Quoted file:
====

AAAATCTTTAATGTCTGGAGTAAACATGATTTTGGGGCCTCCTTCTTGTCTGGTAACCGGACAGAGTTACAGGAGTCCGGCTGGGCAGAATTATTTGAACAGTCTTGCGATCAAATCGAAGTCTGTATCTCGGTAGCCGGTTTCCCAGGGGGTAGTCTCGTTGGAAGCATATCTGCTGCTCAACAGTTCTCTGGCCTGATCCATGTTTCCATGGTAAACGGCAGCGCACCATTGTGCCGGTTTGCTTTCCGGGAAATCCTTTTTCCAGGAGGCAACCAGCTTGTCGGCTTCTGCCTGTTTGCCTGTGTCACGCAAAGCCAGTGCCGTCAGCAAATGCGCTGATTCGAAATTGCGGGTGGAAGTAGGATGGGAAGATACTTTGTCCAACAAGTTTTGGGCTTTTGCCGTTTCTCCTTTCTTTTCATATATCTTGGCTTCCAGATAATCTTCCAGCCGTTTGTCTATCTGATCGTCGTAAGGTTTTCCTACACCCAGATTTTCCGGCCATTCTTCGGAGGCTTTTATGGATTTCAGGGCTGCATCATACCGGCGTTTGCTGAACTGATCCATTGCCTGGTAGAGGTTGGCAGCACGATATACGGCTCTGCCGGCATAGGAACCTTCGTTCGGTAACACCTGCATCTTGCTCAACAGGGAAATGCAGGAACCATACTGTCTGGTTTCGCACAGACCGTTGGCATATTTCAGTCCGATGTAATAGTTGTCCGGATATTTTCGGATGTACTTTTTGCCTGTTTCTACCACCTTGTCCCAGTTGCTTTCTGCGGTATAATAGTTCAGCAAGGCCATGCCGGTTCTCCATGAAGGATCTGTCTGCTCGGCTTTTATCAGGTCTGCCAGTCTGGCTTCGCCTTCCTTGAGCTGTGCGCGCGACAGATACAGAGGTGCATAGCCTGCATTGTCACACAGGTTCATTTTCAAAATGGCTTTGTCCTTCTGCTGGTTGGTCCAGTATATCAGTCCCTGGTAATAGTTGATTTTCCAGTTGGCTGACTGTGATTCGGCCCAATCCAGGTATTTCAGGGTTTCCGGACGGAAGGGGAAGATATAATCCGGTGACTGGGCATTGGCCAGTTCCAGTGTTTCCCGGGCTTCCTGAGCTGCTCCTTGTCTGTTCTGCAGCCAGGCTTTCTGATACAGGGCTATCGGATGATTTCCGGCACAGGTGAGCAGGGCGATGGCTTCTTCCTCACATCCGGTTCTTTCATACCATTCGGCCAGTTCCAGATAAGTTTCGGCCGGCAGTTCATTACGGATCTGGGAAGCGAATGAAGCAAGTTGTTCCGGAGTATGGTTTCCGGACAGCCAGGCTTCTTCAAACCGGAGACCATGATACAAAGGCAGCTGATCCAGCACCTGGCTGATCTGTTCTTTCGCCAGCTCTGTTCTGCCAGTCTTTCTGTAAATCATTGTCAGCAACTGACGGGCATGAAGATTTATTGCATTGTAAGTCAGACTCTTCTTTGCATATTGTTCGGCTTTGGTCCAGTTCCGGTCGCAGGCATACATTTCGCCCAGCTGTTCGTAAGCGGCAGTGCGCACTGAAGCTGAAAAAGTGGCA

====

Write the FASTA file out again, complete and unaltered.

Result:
AAAATCTTTAATGTCTGGAGTAAACATGATTTTGGGGCCTCCTTCTTGTCTGGTAACCGGACAGAGTTACAGGAGTCCGGCTGGGCAGAATTATTTGAACAGTCTTGCGATCAAATCGAAGTCTGTATCTCGGTAGCCGGTTTCCCAGGGGGTAGTCTCGTTGGAAGCATATCTGCTGCTCAACAGTTCTCTGGCCTGATCCATGTTTCCATGGTAAACGGCAGCGCACCATTGTGCCGGTTTGCTTTCCGGGAAATCCTTTTTCCAGGAGGCAACCAGCTTGTCGGCTTCTGCCTGTTTGCCTGTGTCACGCAAAGCCAGTGCCGTCAGCAAATGCGCTGATTCGAAATTGCGGGTGGAAGTAGGATGGGAAGATACTTTGTCCAACAAGTTTTGGGCTTTTGCCGTTTCTCCTTTCTTTTCATATATCTTGGCTTCCAGATAATCTTCCAGCCGTTTGTCTATCTGATCGTCGTAAGGTTTTCCTACACCCAGATTTTCCGGCCATTCTTCGGAGGCTTTTATGGATTTCAGGGCTGCATCATACCGGCGTTTGCTGAACTGATCCATTGCCTGGTAGAGGTTGGCAGCACGATATACGGCTCTGCCGGCATAGGAACCTTCGTTCGGTAACACCTGCATCTTGCTCAACAGGGAAATGCAGGAACCATACTGTCTGGTTTCGCACAGACCGTTGGCATATTTCAGTCCGATGTAATAGTTGTCCGGATATTTTCGGATGTACTTTTTGCCTGTTTCTACCACCTTGTCCCAGTTGCTTTCTGCGGTATAATAGTTCAGCAAGGCCATGCCGGTTCTCCATGAAGGATCTGTCTGCTCGGCTTTTATCAGGTCTGCCAGTCTGGCTTCGCCTTCCTTGAGCTGTGCGCGCGACAGATACAGAGGTGCATAGCCTGCATTGTCACACAGGTTCATTTTCAAAATGGCTTTGTCCTTCTGCTGGTTGGTCCAGTATATCAGTCCCTGGTAATAGTTGATTTTCCAGTTGGCTGACTGTGATTCGGCCCAATCCAGGTATTTCAGGGTTTCCGGACGGAAGGGGAAGATATAATCCGGTGACTGGGCATTGGCCAGTTCCAGTGTTTCCCGGGCTTCCTGAGCTGCTCCTTGTCTGTTCTGCAGCCAGGCTTTCTGATACAGGGCTATCGGATGATTTCCGGCACAGGTGAGCAGGGCGATGGCTTCTTCCTCACATCCGGTTCTTTCATACCATTCGGCCAGTTCCAGATAAGTTTCGGCCGGCAGTTCATTACGGATCTGGGAAGCGAATGAAGCAAGTTGTTCCGGAGTATGGTTTCCGGACAGCCAGGCTTCTTCAAACCGGAGACCATGATACAAAGGCAGCTGATCCAGCACCTGGCTGATCTGTTCTTTCGCCAGCTCTGTTCTGCCAGTCTTTCTGTAAATCATTGTCAGCAACTGACGGGCATGAAGATTTATTGCATTGTAAGTCAGACTCTTCTTTGCATATTGTTCGGCTTTGGTCCAGTTCCGGTCGCAGGCATACATTTCGCCCAGCTGTTCGTAAGCGGCAGTGCGCACTGAAGCTGAAAAAGTGGCA